Nitecore MH12 vs Jetbeam SSC20 vs Fenix UC40

Personal comments

Don't get me wrong, I do like this light, it's just this light had so much potential to be great with the main thing being its throw capability. If you look at Pic #4 you'll see that the frame/bezel on the SSC20(middle light) is quite thick compared to the other two lights which makes the reflector noticeably smaller on it as well. Additionally as seen in Pic #5, you can see the thickness of the bezel which shortens the depth of the reflector which reduces the potential throw of this light as well. Because of the smaller surface area of the reflector, you're having less light focused towards the hot-spot which means a lower Max Beam Intensity and so less throw. Per my tests of the intensity I recorded as such below:

Model Claimed Intensity Calculated Intensity Claimed Throw Calculated Throw
MH12 13,500cd 10,427cd 232m 204m
SSC20 6000cd 7,531cd 300m (Jetbeam Error), 200m (in manual) 174m

As you can see from my calculated throw, Jetbeam's SSC20 doesn't fall too short vs the MH12 but still isn't the 300m that their site shows. Because of the 300m error by Jetbeam though, there are also several website dealers with this error which is a strongly misleading claim for their customersit's not your fault BestLight and even I was mislead which is why I wanted to set the facts straight and review this light. When looking at the manual that came with the light it does show 200m of throw but even this is inaccurate based off the 6000cd claimed intensity because 6000cd only calculates to 155m of throw. IMHO, if the SSC20 had a similar head/reflector as the other two lights, I'm sure it would easily match in throw as them and if it had an even higher output then it'd throw even further than the MH12 and the UC40.

I have no way to test the claimed 580Lm on high but if it is accurate then it's much higher than most lights that use an XP-G2 emitter. Of course it'd still be nice to see them pushing it a little harder in their next model but heat will always be a worry at these higher outputs. Not sure if it's just an unfortunate bin variation but the tint on this light was quite unique in the sense that on High there was a noticeable purple hue to it. Doesn't quite bother my eyes though vs the Cool white tints like the notorious XM-L T6 lights. The purple hue is not noticeable on Med & Low modes though. One last thing it could use is another mode. While the 3 modes it has are nicely spaced usable outputs, I'd prefer seeing an added moonlight mode with the others slightly altered accordingly.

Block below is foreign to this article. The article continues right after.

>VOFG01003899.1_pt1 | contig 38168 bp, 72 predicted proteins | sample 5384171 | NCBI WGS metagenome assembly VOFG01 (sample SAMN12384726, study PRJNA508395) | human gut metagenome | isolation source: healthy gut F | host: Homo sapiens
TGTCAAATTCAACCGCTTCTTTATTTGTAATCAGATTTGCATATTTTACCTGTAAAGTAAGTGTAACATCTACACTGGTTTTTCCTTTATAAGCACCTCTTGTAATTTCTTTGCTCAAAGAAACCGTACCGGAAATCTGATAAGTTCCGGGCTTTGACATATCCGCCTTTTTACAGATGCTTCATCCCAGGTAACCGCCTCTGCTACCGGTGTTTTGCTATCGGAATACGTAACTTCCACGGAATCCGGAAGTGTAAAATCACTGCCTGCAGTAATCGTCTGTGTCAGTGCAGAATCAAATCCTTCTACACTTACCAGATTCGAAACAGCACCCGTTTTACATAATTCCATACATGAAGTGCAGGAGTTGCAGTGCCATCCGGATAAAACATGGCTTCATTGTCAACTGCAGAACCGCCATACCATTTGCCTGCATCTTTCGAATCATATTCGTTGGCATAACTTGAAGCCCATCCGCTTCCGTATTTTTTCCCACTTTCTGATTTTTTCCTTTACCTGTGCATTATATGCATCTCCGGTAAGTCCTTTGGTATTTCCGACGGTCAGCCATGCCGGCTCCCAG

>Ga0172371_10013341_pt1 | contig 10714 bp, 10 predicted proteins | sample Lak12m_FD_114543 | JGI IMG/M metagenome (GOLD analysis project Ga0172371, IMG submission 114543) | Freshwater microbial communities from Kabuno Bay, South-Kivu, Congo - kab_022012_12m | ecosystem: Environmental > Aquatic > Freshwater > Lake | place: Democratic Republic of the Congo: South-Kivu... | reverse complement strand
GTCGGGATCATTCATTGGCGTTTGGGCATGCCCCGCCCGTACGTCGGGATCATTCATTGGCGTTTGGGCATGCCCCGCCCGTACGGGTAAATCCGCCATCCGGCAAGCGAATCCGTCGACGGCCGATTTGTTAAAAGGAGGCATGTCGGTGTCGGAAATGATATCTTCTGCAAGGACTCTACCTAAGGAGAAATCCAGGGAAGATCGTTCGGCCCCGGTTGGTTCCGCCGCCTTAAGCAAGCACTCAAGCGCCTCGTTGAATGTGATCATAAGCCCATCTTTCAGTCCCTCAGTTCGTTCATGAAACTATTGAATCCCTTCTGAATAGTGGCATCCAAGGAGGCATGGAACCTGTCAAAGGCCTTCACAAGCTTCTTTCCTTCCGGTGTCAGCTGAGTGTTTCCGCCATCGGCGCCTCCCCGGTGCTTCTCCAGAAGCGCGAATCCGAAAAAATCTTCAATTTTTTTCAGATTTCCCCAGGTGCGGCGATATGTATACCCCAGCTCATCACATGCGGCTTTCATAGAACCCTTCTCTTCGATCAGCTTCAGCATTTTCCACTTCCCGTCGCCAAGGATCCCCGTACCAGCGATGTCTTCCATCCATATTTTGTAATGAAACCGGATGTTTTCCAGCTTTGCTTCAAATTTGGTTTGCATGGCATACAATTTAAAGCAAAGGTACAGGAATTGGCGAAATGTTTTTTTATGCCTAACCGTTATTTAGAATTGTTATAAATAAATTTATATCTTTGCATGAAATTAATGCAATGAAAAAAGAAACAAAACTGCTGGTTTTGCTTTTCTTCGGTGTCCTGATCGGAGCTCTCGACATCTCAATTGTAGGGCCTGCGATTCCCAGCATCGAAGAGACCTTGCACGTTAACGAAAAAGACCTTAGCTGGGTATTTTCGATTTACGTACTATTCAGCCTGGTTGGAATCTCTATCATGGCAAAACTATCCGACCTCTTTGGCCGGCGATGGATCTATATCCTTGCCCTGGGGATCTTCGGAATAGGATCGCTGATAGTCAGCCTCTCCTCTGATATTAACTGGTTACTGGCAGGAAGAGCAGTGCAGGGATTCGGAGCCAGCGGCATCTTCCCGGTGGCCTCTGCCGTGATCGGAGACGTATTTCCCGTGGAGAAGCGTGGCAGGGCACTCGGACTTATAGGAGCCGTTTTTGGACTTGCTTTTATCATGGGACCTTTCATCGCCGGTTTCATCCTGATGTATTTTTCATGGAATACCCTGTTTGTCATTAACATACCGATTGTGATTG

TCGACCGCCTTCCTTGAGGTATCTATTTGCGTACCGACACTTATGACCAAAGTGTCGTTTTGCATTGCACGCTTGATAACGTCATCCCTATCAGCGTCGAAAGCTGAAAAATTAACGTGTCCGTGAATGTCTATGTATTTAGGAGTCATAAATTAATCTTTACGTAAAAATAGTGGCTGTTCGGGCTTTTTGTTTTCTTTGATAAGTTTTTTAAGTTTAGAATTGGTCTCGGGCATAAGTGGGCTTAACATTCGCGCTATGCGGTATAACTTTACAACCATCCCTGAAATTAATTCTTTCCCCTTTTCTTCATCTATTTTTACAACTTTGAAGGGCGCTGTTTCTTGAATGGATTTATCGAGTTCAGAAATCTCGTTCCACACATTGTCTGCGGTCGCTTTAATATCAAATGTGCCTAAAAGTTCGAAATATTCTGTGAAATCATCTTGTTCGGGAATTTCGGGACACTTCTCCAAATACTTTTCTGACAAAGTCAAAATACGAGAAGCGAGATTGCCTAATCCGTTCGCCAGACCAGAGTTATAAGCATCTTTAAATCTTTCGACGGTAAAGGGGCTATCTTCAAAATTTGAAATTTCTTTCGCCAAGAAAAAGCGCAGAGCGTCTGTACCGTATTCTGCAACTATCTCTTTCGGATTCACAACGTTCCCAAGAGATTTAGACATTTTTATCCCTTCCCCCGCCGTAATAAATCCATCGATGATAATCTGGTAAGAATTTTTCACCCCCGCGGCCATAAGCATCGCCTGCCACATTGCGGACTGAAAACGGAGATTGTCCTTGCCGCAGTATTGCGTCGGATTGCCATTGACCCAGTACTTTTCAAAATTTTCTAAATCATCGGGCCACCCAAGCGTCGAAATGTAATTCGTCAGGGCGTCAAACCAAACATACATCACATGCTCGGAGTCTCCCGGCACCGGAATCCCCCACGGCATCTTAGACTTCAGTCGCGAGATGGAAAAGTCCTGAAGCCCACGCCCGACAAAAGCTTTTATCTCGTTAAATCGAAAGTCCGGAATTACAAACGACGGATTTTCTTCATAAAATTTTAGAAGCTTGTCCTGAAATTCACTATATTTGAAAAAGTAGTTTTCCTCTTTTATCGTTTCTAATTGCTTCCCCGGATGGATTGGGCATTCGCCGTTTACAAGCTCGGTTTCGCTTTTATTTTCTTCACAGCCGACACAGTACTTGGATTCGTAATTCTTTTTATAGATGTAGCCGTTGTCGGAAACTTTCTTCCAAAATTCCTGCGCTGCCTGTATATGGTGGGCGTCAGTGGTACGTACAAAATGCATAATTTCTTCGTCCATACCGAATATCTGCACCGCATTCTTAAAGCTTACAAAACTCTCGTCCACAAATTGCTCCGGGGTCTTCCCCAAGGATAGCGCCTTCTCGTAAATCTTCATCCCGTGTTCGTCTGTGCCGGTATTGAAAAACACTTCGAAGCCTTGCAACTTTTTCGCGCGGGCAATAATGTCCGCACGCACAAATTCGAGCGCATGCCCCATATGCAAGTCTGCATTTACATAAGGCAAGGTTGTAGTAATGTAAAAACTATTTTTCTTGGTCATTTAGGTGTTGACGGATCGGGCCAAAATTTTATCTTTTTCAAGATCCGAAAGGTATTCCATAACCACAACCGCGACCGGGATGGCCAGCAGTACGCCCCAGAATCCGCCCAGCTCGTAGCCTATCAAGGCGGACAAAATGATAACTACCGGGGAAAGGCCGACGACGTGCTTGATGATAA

It does feature a low battery warning in which a red light next to the Power button will start flashing. Although it's not technically a feature on the light, I did figure out how to activate this red light which is not convenient at all. First turn the light into Strobe mode, then hold the mode button for 2 seconds and the Strobe turns off and the red side light turns on. Not exactly helpful for preserving night vision but maybe if you covered the head while activating it then it might be useful. The red light only has a few feet of useful light though and that's when your eyes have adjusted to the dark.

Thanks for reading and I do have beamshots and such in the Album below for further comparison.


-- McFarlie6996